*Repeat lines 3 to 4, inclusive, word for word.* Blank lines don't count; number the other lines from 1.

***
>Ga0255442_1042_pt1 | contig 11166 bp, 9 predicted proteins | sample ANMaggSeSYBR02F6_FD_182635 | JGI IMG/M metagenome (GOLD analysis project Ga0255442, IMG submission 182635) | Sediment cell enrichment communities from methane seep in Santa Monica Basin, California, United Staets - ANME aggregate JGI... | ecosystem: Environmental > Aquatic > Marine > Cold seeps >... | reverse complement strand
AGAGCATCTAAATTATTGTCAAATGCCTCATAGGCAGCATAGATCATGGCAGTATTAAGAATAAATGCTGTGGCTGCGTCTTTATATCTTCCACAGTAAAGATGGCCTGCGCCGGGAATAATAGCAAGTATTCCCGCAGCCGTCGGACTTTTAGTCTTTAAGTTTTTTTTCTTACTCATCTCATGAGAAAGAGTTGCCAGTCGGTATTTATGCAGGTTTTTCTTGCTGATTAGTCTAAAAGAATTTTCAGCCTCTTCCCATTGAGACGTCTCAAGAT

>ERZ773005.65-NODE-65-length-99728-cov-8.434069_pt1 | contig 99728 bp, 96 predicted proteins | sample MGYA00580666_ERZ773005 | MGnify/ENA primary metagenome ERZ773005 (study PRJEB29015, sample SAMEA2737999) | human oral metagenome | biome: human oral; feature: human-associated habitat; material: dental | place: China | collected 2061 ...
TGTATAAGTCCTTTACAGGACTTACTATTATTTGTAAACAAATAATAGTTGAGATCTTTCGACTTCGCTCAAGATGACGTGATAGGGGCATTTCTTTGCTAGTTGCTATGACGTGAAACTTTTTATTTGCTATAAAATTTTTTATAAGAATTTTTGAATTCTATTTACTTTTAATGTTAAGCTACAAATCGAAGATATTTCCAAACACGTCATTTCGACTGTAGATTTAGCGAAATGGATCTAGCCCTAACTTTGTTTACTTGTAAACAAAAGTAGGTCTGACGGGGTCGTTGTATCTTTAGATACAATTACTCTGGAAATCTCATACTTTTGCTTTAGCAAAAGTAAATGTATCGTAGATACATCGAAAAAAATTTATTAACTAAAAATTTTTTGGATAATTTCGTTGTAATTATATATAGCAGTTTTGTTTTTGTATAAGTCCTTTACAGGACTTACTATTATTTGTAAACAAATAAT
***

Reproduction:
>ERZ773005.65-NODE-65-length-99728-cov-8.434069_pt1 | contig 99728 bp, 96 predicted proteins | sample MGYA00580666_ERZ773005 | MGnify/ENA primary metagenome ERZ773005 (study PRJEB29015, sample SAMEA2737999) | human oral metagenome | biome: human oral; feature: human-associated habitat; material: dental | place: China | collected 2061 ...
TGTATAAGTCCTTTACAGGACTTACTATTATTTGTAAACAAATAATAGTTGAGATCTTTCGACTTCGCTCAAGATGACGTGATAGGGGCATTTCTTTGCTAGTTGCTATGACGTGAAACTTTTTATTTGCTATAAAATTTTTTATAAGAATTTTTGAATTCTATTTACTTTTAATGTTAAGCTACAAATCGAAGATATTTCCAAACACGTCATTTCGACTGTAGATTTAGCGAAATGGATCTAGCCCTAACTTTGTTTACTTGTAAACAAAAGTAGGTCTGACGGGGTCGTTGTATCTTTAGATACAATTACTCTGGAAATCTCATACTTTTGCTTTAGCAAAAGTAAATGTATCGTAGATACATCGAAAAAAATTTATTAACTAAAAATTTTTTGGATAATTTCGTTGTAATTATATATAGCAGTTTTGTTTTTGTATAAGTCCTTTACAGGACTTACTATTATTTGTAAACAAATAAT